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Health and Medicine

An Experimental Stem Cell Treatment Lead To A Woman Accidentally Growing A Nose On Her Spine

author

Janet Fang

Staff Writer

clockJul 19 2014, 04:20 UTC
1543 An Experimental Stem Cell Treatment Lead To A Woman Accidentally Growing A Nose On Her Spine
Kurtis Garbutt via Flickr

Who knows where a nose grows? Here’s a curious case. An 18-year-old woman sustained a spinal cord injury that left her legs paralyzed. Three years later, stem cells from her nose were transplanted into the injury site. She developed back pain eight years afterwards, and imaging revealed a mass at the implantation site. The 3-centimeter-long spinal cord mass was mostly nasal tissue and contained large amounts of thick, mucus-like material.

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Although the growth wasn’t cancerous, these findings demonstrate just how important safety monitoring is after stem cell treatments and how it should be maintained for years. The team that removed the growth, led by Brian Dlouhy from the University of Iowa, published the surgery results in Journal of Neurosurgery: Spine earlier this month.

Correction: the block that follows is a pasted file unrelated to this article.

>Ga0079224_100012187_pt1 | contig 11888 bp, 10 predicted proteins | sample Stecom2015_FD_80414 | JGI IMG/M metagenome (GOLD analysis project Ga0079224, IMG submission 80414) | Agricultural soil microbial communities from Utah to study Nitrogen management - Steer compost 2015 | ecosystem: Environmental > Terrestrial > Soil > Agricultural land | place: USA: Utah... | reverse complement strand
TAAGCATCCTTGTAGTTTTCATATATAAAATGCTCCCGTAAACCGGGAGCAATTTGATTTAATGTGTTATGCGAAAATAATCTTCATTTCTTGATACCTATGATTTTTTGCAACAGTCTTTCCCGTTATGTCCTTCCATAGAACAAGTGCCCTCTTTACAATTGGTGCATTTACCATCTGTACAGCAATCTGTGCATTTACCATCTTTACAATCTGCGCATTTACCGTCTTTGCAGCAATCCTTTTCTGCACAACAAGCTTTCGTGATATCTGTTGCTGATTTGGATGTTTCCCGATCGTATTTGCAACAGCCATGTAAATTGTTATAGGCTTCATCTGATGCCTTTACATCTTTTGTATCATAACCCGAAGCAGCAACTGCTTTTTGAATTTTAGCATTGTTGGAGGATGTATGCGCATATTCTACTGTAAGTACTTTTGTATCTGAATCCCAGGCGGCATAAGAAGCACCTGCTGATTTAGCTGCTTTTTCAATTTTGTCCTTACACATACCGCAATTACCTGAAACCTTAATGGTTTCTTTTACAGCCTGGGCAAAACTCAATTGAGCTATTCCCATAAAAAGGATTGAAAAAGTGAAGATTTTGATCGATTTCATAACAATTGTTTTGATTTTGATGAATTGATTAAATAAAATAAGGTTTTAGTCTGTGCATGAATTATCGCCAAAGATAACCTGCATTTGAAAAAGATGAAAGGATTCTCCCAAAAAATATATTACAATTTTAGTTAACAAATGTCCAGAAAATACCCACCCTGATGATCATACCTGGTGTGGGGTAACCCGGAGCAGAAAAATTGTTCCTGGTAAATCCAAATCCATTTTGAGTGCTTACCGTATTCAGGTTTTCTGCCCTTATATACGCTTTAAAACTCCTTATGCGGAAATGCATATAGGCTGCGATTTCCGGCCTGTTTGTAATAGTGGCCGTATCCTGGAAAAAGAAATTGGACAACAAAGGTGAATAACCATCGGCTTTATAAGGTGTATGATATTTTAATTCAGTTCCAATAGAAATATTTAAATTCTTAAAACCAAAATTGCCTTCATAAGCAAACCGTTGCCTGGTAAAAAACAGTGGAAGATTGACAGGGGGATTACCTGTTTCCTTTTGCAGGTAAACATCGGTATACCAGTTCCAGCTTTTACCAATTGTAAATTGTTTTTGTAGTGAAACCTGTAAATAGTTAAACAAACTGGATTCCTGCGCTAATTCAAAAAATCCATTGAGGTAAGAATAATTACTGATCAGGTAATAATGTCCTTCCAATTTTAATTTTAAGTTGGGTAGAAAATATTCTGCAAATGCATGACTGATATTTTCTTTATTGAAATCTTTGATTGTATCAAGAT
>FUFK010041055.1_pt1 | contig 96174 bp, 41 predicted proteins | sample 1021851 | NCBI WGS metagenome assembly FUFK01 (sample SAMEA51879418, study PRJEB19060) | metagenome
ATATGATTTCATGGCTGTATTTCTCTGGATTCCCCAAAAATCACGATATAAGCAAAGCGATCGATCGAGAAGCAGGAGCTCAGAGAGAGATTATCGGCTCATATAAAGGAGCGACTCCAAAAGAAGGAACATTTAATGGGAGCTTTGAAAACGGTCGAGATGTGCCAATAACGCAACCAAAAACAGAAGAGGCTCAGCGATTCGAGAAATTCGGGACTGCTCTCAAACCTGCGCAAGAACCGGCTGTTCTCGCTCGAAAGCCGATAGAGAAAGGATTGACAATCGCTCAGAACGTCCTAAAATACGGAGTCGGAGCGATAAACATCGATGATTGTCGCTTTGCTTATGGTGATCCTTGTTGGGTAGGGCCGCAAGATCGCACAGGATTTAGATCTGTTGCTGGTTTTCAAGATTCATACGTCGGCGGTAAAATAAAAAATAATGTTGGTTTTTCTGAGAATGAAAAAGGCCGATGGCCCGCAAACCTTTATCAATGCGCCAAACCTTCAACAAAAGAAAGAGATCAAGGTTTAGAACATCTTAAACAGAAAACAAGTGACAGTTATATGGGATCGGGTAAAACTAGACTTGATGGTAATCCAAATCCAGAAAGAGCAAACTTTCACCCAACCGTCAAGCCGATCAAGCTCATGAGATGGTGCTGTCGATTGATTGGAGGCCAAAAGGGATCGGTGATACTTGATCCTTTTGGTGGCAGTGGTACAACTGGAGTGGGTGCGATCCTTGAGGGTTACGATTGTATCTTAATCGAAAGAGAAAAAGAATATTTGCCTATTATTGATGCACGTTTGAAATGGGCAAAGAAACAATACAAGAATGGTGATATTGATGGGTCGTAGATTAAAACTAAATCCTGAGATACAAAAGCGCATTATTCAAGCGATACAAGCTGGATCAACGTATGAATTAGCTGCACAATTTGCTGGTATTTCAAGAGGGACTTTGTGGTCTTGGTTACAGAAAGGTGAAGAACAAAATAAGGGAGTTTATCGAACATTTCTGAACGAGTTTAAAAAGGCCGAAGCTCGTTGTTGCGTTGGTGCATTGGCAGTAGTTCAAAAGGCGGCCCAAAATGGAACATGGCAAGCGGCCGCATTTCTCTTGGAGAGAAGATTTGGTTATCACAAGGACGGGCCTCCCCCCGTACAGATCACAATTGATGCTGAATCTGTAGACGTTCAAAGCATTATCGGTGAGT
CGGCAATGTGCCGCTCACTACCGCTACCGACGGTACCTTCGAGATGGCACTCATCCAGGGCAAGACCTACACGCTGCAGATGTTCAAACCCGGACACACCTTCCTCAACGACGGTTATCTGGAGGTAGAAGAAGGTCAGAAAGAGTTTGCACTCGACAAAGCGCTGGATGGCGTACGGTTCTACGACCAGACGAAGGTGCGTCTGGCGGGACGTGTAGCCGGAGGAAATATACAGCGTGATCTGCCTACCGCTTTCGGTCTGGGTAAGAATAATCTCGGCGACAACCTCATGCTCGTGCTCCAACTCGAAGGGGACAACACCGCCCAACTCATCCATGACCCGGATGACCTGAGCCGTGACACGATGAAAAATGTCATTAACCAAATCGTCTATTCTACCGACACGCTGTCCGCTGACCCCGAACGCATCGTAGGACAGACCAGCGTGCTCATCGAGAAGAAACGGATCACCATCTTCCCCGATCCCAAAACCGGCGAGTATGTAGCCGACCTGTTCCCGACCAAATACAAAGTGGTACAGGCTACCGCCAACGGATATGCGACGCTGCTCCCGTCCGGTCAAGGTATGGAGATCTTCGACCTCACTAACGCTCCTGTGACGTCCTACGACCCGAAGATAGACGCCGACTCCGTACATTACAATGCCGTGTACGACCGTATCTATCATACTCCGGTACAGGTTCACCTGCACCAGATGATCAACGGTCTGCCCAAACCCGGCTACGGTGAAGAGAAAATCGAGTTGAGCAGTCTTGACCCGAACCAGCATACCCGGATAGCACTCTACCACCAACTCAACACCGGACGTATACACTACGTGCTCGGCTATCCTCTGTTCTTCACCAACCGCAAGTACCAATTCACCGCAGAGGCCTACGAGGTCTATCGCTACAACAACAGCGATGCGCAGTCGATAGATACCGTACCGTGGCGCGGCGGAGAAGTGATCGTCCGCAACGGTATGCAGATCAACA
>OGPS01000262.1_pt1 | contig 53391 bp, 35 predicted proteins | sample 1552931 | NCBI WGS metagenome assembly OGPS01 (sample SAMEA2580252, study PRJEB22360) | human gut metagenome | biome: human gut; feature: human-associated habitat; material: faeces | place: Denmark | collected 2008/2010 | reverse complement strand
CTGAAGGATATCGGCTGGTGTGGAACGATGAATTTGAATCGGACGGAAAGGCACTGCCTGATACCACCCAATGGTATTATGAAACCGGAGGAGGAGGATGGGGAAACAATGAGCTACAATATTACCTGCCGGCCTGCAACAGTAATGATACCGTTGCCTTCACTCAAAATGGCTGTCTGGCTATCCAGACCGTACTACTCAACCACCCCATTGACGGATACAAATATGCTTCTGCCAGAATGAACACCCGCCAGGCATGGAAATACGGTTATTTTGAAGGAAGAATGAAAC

The olfactory stem cells were implanted into her spine with the goal of having them develop into neural cells to help repair nerve damage, New Scientist explains. It didn’t work, and even though the unusual growth contained bits of bone and tiny nerve branches, they didn’t connect with the spinal nerves. 

"It is sobering," says Harvard’s George Daley, who wasn’t involved with the study. "It speaks directly to how primitive our state of knowledge is about how cells integrate and divide and expand."

This is the first report of a human spinal cord mass complicating spinal cord cell transplantation and neural stem cell therapy.

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The unnamed woman was treated at the Hospital de Egas Moniz in Lisbon, where the team received approval for early-stage trials to explore the potential of nasal cells in treating paralysis, New Scientist reports. In 2010, the Lisbon team reported results from a pilot study where 20 patients with spinal cord injuries received implants of “olfactory mucosal autografts,” small pieces of the nasal lining. All the patients survived, and it seemed movement in several of them had improved. 

Image: Kurtis Garbutt via Flickr CC BY 2.0


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